And there's another phenomenon we should consider: memory errors. It's been well-documented that people's memories change over time, and witnesses may incorporate inaccurate information into their memories. Let's talk about this in more detail: the memory is not like a videotape. Psychologist Ira Hymen of Western Washington University has written that people do not simple retrieve their memory and replay the experience. He said that people combine knowledge from various sources with their own personal experience to create memory. In other words, all memories are under construction and these constructed memories change over time.
In the summertime beach community, flares and fireworks are pretty common; we know that flares were set off by boaters after the accident. One of the witnesses told FBI agents that they'd seen a lot of flare activity off the coast in the months before the accident. Many witnesses apparently believed they were watching flares or fireworks. Trying to understand what they had seen -- perhaps even replaying over the event in their minds -- some witnesses may have formed a mental image of the streak, ?? streak which came up from the surface and one that flew straight up. Images like this get inserted into our memories and later recalled as the actual scene. In fact, Hymen believes that almost any activity could cause a witness to think about, imagine or discuss events believed to be the creation of "memory errors."
There are several factors that increase the likelihood of memory errors. These include repeated questioning, information from other witnesses, being questioned by an interviewer who seems knowledgeable about the event, or one who asks leading questions, or afterwards receiving information about the event from multiple sources.
Let's go over this list again. Each questioning provides an opportunity for a witness to imagine the event again, and perhaps inadvertently add more information to the memories. During the investigation, many streak of light witnesses were interviewed and re-interviewed ... some three, four, five times. And many witnesses had access to what other witnesses had said, group interviews or sources such as news accounts. When witnesses are interviewed by someone they believe is knowledgeable about the account, perhaps because they believe the interviewer has access to special information or has talked to other witnesses, witnesses can become more susceptible to memory errors.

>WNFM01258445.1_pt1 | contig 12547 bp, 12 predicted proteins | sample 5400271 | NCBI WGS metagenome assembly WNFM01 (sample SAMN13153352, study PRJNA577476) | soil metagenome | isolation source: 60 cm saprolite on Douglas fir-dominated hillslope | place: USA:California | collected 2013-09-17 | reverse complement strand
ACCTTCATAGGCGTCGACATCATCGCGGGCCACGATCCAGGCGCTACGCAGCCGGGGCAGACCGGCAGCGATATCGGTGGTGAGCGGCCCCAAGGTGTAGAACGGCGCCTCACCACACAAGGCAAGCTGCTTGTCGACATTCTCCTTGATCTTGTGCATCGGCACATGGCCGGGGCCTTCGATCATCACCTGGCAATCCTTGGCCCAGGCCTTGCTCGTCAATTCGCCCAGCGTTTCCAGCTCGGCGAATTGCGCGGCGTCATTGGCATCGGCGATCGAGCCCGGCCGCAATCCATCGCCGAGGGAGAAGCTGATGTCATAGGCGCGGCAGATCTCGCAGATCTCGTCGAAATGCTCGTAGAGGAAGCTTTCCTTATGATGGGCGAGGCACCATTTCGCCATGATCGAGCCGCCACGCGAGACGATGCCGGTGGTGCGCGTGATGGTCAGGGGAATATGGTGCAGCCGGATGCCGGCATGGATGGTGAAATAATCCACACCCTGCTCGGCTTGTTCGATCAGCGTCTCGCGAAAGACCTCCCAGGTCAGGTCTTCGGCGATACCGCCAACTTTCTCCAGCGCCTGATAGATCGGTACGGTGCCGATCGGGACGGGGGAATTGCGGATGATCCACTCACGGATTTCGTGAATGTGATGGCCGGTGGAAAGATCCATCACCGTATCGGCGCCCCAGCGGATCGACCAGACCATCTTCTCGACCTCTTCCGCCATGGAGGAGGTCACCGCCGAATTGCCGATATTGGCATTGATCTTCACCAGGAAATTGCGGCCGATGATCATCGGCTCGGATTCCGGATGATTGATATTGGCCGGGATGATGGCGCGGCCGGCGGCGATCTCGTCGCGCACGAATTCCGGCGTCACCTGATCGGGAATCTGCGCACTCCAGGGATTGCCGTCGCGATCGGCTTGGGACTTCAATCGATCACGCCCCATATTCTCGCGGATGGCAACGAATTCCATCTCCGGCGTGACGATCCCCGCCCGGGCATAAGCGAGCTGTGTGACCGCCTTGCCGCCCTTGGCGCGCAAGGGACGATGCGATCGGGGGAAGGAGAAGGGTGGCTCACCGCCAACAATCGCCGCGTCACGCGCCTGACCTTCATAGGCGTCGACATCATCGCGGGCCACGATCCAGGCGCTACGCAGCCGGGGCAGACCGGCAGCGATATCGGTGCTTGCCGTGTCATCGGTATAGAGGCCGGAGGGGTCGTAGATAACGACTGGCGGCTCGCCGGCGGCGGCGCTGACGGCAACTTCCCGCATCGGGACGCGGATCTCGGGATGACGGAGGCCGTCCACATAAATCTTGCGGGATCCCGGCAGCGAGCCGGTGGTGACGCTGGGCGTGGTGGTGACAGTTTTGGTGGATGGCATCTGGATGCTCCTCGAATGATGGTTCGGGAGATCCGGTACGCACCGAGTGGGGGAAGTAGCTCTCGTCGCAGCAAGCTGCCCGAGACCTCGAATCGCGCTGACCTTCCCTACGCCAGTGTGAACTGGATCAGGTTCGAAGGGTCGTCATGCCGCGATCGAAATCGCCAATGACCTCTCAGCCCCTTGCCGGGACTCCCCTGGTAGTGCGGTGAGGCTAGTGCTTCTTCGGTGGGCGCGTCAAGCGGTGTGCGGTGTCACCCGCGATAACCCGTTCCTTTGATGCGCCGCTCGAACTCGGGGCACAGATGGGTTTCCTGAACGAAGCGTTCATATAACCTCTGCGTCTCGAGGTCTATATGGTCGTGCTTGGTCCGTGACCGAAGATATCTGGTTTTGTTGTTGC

FBI agents probably would have seemed knowledgeable to the witnesses and sometimes missile experts were present during the interview. It had to be obvious to many witnesses that these people were interested in whether or not they had seen a missile; this could have influenced the memories of what they saw.
Agents were provided with questions such as, did you see the launch point, and how long did the missile fly. When they ask questions like this, it may have resulted in witnesses reporting surface originating streaks when that isn't exactly what they saw. These questions are very obviously leading but research has shown that much more subtle aspects of question-framing can lead witnesses to describe things that they actually didn't see. Finally, when witnesses are repeatedly exposed to inaccurate information from several sources, there's more likelihood they will incorporate this information into their memories.
Many of the witnesses were on the beach or on a boat with their families or in restaurants with their friends. They witnessed this accident together. There's every reason to believe that they would have discussed it with each other and, if not, with other witnesses several times before being interviewed. Plus, the intense speculation about a missile began almost immediately after the accident. Some witnesses even told FBI agents that they didn't know what they had seen was an airplane crash until they watched the evening news. Witnesses had many opportunities to be exposed to information...
?: Could you please slow down?